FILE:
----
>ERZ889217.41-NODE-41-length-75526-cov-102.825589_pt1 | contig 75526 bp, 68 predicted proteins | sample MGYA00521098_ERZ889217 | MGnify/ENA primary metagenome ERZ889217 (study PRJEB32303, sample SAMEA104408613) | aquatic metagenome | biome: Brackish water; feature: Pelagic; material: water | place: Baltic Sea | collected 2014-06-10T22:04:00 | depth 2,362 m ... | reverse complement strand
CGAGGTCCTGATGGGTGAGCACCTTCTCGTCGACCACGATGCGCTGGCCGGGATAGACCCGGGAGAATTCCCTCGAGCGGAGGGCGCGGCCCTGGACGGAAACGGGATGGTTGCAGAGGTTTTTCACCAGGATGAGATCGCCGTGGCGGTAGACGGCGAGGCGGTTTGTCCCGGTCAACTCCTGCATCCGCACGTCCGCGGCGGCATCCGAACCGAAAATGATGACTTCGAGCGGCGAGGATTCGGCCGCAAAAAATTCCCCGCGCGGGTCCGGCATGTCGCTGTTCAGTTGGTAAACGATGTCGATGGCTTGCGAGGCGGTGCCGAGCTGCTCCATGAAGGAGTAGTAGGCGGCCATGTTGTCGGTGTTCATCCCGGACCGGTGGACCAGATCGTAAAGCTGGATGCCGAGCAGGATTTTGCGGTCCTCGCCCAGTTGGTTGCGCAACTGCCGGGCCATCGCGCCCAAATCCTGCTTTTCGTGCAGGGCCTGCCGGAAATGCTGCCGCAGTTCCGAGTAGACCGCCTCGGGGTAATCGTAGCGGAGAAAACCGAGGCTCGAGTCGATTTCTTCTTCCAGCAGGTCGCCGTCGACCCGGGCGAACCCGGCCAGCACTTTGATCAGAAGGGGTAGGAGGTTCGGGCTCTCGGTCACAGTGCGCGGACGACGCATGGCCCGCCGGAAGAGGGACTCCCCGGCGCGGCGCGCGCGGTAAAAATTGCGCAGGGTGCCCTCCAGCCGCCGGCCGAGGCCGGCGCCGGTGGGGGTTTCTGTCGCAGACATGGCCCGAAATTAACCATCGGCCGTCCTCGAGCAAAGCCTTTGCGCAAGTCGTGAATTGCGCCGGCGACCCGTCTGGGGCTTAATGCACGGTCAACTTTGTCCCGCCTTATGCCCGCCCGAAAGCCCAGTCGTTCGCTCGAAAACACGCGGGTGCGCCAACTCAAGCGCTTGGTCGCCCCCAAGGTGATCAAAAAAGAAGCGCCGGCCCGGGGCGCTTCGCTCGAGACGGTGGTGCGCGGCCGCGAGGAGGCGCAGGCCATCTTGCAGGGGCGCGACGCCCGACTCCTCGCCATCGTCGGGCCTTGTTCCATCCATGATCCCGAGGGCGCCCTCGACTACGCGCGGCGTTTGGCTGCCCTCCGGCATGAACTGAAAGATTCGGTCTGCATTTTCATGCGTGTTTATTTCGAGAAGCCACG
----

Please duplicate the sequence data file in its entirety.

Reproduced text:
>ERZ889217.41-NODE-41-length-75526-cov-102.825589_pt1 | contig 75526 bp, 68 predicted proteins | sample MGYA00521098_ERZ889217 | MGnify/ENA primary metagenome ERZ889217 (study PRJEB32303, sample SAMEA104408613) | aquatic metagenome | biome: Brackish water; feature: Pelagic; material: water | place: Baltic Sea | collected 2014-06-10T22:04:00 | depth 2,362 m ... | reverse complement strand
CGAGGTCCTGATGGGTGAGCACCTTCTCGTCGACCACGATGCGCTGGCCGGGATAGACCCGGGAGAATTCCCTCGAGCGGAGGGCGCGGCCCTGGACGGAAACGGGATGGTTGCAGAGGTTTTTCACCAGGATGAGATCGCCGTGGCGGTAGACGGCGAGGCGGTTTGTCCCGGTCAACTCCTGCATCCGCACGTCCGCGGCGGCATCCGAACCGAAAATGATGACTTCGAGCGGCGAGGATTCGGCCGCAAAAAATTCCCCGCGCGGGTCCGGCATGTCGCTGTTCAGTTGGTAAACGATGTCGATGGCTTGCGAGGCGGTGCCGAGCTGCTCCATGAAGGAGTAGTAGGCGGCCATGTTGTCGGTGTTCATCCCGGACCGGTGGACCAGATCGTAAAGCTGGATGCCGAGCAGGATTTTGCGGTCCTCGCCCAGTTGGTTGCGCAACTGCCGGGCCATCGCGCCCAAATCCTGCTTTTCGTGCAGGGCCTGCCGGAAATGCTGCCGCAGTTCCGAGTAGACCGCCTCGGGGTAATCGTAGCGGAGAAAACCGAGGCTCGAGTCGATTTCTTCTTCCAGCAGGTCGCCGTCGACCCGGGCGAACCCGGCCAGCACTTTGATCAGAAGGGGTAGGAGGTTCGGGCTCTCGGTCACAGTGCGCGGACGACGCATGGCCCGCCGGAAGAGGGACTCCCCGGCGCGGCGCGCGCGGTAAAAATTGCGCAGGGTGCCCTCCAGCCGCCGGCCGAGGCCGGCGCCGGTGGGGGTTTCTGTCGCAGACATGGCCCGAAATTAACCATCGGCCGTCCTCGAGCAAAGCCTTTGCGCAAGTCGTGAATTGCGCCGGCGACCCGTCTGGGGCTTAATGCACGGTCAACTTTGTCCCGCCTTATGCCCGCCCGAAAGCCCAGTCGTTCGCTCGAAAACACGCGGGTGCGCCAACTCAAGCGCTTGGTCGCCCCCAAGGTGATCAAAAAAGAAGCGCCGGCCCGGGGCGCTTCGCTCGAGACGGTGGTGCGCGGCCGCGAGGAGGCGCAGGCCATCTTGCAGGGGCGCGACGCCCGACTCCTCGCCATCGTCGGGCCTTGTTCCATCCATGATCCCGAGGGCGCCCTCGACTACGCGCGGCGTTTGGCTGCCCTCCGGCATGAACTGAAAGATTCGGTCTGCATTTTCATGCGTGTTTATTTCGAGAAGCCACG